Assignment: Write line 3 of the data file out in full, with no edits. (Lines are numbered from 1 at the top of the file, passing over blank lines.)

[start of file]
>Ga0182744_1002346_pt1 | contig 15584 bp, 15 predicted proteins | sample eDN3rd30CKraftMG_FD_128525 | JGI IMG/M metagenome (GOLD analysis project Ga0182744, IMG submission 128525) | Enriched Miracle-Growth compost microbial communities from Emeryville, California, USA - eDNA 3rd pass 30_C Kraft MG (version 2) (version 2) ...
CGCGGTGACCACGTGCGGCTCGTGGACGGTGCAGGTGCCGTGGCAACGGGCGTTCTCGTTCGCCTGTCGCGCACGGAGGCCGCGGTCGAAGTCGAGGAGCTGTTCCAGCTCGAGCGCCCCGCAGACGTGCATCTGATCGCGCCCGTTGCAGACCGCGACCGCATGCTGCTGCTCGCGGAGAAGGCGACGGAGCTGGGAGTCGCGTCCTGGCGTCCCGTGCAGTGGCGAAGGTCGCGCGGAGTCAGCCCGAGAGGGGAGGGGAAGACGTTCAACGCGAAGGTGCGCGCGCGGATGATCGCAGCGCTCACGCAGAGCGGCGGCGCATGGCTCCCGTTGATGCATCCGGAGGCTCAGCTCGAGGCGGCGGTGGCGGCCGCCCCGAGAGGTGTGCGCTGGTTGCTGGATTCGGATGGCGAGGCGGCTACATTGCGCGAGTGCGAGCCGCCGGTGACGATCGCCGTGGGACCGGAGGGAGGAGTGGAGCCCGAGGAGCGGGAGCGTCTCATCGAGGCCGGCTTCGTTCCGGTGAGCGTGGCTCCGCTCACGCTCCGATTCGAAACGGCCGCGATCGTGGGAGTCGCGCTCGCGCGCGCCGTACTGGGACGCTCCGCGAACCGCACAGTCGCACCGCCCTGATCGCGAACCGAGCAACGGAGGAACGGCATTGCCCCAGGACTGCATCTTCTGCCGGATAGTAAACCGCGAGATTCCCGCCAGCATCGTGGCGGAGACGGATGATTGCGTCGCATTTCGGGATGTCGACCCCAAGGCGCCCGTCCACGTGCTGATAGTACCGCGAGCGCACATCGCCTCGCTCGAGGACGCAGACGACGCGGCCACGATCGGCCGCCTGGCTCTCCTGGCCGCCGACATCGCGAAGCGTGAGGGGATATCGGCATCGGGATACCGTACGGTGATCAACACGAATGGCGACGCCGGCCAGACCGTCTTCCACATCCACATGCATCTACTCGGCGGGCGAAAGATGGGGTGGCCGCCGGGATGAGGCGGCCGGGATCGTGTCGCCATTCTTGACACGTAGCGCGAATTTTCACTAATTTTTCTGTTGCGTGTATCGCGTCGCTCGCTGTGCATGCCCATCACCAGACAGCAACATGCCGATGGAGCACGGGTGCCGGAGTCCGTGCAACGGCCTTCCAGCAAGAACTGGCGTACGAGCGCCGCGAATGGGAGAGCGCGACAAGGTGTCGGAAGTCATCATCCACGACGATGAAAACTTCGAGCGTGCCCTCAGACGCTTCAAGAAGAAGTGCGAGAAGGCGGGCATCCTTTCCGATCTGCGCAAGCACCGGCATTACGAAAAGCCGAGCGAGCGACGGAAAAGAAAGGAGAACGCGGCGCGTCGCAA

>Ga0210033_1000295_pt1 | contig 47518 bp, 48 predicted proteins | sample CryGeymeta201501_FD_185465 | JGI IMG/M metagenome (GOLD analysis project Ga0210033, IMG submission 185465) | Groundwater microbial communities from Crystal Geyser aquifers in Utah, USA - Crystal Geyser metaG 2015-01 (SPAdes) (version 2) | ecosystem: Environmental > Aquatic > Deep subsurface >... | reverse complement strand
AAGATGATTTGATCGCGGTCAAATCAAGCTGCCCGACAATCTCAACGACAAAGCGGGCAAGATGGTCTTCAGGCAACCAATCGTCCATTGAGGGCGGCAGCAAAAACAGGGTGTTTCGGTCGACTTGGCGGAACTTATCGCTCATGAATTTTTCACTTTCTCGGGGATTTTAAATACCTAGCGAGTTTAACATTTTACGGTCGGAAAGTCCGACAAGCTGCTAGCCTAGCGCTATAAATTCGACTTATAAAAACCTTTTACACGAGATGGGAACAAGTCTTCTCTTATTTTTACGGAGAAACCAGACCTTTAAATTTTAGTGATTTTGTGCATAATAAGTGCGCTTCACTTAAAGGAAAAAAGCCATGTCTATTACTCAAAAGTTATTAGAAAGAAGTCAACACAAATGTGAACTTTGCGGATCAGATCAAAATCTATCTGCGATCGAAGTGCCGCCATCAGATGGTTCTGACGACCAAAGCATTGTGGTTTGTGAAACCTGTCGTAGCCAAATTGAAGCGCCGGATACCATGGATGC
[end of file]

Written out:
>Ga0210033_1000295_pt1 | contig 47518 bp, 48 predicted proteins | sample CryGeymeta201501_FD_185465 | JGI IMG/M metagenome (GOLD analysis project Ga0210033, IMG submission 185465) | Groundwater microbial communities from Crystal Geyser aquifers in Utah, USA - Crystal Geyser metaG 2015-01 (SPAdes) (version 2) | ecosystem: Environmental > Aquatic > Deep subsurface >... | reverse complement strand